The PACs emphasis on building up a strong economy on conservative principles is nothing new, and neither is a candidate speaking to the economic concerns of Americans. But Bushs emphasis on promoting stable families as a means to curb poverty is shaping up to be a defining part of his (yet to be announced) campaign.

"A loving family taking care of their children in a traditional marriage will create the chance to break out of poverty far better, far better than any of the government programs that we can create," Bush told Wall Street benefactors last May.

Bushs approach to poverty didnt come out of thin air. He was accompanied to the Wall Street event by former vice presidential candidate Paul Ryan, who has probably done more to popularize the focus on marriage and poverty in the Republican Party than any other candidate.

Much of Ryan's poverty plan has centered around broadening the earned-income tax credit which is essentially a tax cut for "working people who have low to moderate income" for childless couples, which Ryan hopes will encourage work (and curb poverty) "by increasing the rewards of work" for poor married couples.

By relieving the tax burden on childless married couples, Ryan hopes to make marriage more appealing to the poor. Studies show that children who grow up with married parents are more likely to go to college, and less likely to have a child out of wedlock. Ryan, and the Republicans who espouse similar ideas, hope that incentivizing marriage will help break the cycle of poverty.

While critics of Ryan's plan think he's confusing correlation and causation, conservatives seem willing to double-down on plans to focus on marriage in 2016.

"If youre able-bodied and youre working, youre more likely to have a stable life, a stable marriage, and a stable family," Ryan said during an event with the American Enterprise institute. "And so I think applying EITC to childless adults is actually going to help facilitate marriage. I think its going to be good for the family."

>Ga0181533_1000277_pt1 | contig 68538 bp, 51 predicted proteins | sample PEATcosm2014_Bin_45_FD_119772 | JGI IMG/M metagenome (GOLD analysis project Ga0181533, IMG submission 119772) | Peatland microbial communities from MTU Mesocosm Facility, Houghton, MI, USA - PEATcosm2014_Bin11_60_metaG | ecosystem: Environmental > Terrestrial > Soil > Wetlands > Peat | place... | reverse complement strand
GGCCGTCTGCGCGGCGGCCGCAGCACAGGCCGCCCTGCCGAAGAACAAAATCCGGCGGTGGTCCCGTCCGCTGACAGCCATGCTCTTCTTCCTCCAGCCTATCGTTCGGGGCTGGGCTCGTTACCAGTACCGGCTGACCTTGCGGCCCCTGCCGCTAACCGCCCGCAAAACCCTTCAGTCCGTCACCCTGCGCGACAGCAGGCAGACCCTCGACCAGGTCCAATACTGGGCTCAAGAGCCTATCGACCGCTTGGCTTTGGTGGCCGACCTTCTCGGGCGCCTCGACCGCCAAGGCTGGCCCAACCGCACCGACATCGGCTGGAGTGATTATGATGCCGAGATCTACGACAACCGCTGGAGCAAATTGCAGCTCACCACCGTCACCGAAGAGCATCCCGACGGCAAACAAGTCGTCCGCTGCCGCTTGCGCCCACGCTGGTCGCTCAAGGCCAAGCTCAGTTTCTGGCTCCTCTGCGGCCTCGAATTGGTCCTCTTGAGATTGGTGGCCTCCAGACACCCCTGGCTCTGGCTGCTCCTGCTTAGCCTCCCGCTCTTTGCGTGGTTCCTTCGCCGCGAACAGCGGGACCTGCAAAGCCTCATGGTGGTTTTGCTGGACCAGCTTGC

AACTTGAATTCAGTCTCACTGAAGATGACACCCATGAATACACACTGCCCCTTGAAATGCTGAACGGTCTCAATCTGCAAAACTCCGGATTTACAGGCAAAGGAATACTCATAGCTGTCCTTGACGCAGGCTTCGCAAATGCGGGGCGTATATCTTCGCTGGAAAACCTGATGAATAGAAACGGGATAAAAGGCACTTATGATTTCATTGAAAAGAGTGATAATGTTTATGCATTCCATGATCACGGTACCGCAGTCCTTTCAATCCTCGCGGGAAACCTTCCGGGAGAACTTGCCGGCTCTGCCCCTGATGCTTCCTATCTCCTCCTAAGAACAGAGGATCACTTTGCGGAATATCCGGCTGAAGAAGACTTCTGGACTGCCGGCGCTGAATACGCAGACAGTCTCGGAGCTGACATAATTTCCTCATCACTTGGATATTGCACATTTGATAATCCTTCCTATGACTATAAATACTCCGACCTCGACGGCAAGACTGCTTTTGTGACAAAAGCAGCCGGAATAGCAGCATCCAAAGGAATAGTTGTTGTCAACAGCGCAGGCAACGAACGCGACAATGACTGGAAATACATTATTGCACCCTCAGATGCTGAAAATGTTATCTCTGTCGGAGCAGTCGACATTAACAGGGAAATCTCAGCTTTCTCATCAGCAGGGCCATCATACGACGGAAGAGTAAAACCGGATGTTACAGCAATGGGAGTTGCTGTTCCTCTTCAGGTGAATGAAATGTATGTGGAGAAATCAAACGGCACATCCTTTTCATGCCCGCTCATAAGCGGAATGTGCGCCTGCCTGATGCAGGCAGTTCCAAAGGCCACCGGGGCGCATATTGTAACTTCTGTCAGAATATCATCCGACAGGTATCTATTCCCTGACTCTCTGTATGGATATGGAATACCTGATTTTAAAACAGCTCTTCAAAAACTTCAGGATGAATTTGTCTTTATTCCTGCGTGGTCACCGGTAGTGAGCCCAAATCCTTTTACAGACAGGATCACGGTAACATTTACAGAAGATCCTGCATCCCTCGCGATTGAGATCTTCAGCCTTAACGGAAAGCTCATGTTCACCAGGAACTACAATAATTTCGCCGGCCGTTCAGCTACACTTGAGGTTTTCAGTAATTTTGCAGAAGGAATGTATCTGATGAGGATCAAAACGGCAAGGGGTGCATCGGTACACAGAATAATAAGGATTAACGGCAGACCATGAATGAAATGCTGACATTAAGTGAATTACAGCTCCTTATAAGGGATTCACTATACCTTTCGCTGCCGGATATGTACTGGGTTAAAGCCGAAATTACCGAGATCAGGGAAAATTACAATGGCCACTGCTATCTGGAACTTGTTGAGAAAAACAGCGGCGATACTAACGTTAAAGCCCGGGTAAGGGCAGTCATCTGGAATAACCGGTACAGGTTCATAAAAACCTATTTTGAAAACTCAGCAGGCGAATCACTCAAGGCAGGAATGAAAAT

Other prominent Republican players, such as Mitt Romney, who will reportedly be more of a Republican kingmaker in the wake of his decision not to run, and junior Senator from Utah Mike Lee have also been vocal in the push to shape the Republican anti-poverty plan around strong families.

It is uncomfortable to talk about, and almost impossible to legislate, Lee said during a conservative luncheon in November 2013.

But the fact is, the problem of poverty in America is directly linked to family breakdown and the erosion of marriage among low-income families and communities," he said.

Why focus on family issues?

Americans increasingly see Washington D.C. as a place where ideas and progress go to die. According to a Washington Post/ABC Poll from October 2013, 75 percent of Americans are unsatisfied with "the way this country's political system is working." That same poll found that 68 percent of Americans think the country has "gotten pretty seriously off on the wrong track."

While that poll was taken during the heat of the 2013 partial government shut down (which goes to show that little has changed over the past two years), more recent polls have shown that Americans are losing patience with both major political parties.

But Americans may not feel that way forever. In what seems to be an attempt to win the hearts and minds of the American voter, both Republicans and Democrats are beginning to increase their focus on issues of marriage and familial stability, which are important to today's voters.

Even though the percentage of 'never married" adults is rising, studies show that it isn't necessarily because Americans don't want to get married. A 2013 Gallup poll found that "the majority of Americans are married (54 percent) or have never married but would like to someday (21 percent)."

As a result, both major parties have every reason to believe that Americans value the people they love and will turn out to the polls in 2016 to cast their votes for family. Americans, it seems, are ready for solutions. To prove their relevance, both parties have decided the best solutions to offer are the ones that strike closest to home.